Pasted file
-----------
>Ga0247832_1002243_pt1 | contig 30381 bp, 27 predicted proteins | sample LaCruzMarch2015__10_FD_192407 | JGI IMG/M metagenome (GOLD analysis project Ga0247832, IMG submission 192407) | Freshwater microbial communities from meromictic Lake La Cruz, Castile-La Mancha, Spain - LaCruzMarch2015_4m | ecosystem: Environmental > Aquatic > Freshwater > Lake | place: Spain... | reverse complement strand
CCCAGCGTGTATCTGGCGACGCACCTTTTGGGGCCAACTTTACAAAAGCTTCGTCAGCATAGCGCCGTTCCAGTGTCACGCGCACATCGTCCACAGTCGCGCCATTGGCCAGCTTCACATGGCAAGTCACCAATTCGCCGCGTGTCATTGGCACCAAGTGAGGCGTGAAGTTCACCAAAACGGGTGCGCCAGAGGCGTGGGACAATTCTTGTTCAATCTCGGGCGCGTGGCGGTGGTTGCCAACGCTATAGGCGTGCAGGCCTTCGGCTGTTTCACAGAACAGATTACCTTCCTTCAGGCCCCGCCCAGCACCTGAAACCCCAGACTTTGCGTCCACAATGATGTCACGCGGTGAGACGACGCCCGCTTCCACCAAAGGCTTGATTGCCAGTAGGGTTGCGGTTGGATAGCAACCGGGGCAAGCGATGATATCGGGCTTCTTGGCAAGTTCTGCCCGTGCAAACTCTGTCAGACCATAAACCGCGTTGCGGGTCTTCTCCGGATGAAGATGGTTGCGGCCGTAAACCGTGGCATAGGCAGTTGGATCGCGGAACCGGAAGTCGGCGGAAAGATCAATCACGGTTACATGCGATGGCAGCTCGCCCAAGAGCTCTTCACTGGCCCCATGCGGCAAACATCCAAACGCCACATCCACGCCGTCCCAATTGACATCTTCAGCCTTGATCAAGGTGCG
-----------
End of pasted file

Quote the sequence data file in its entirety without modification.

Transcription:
>Ga0247832_1002243_pt1 | contig 30381 bp, 27 predicted proteins | sample LaCruzMarch2015__10_FD_192407 | JGI IMG/M metagenome (GOLD analysis project Ga0247832, IMG submission 192407) | Freshwater microbial communities from meromictic Lake La Cruz, Castile-La Mancha, Spain - LaCruzMarch2015_4m | ecosystem: Environmental > Aquatic > Freshwater > Lake | place: Spain... | reverse complement strand
CCCAGCGTGTATCTGGCGACGCACCTTTTGGGGCCAACTTTACAAAAGCTTCGTCAGCATAGCGCCGTTCCAGTGTCACGCGCACATCGTCCACAGTCGCGCCATTGGCCAGCTTCACATGGCAAGTCACCAATTCGCCGCGTGTCATTGGCACCAAGTGAGGCGTGAAGTTCACCAAAACGGGTGCGCCAGAGGCGTGGGACAATTCTTGTTCAATCTCGGGCGCGTGGCGGTGGTTGCCAACGCTATAGGCGTGCAGGCCTTCGGCTGTTTCACAGAACAGATTACCTTCCTTCAGGCCCCGCCCAGCACCTGAAACCCCAGACTTTGCGTCCACAATGATGTCACGCGGTGAGACGACGCCCGCTTCCACCAAAGGCTTGATTGCCAGTAGGGTTGCGGTTGGATAGCAACCGGGGCAAGCGATGATATCGGGCTTCTTGGCAAGTTCTGCCCGTGCAAACTCTGTCAGACCATAAACCGCGTTGCGGGTCTTCTCCGGATGAAGATGGTTGCGGCCGTAAACCGTGGCATAGGCAGTTGGATCGCGGAACCGGAAGTCGGCGGAAAGATCAATCACGGTTACATGCGATGGCAGCTCGCCCAAGAGCTCTTCACTGGCCCCATGCGGCAAACATCCAAACGCCACATCCACGCCGTCCCAATTGACATCTTCAGCCTTGATCAAGGTGCG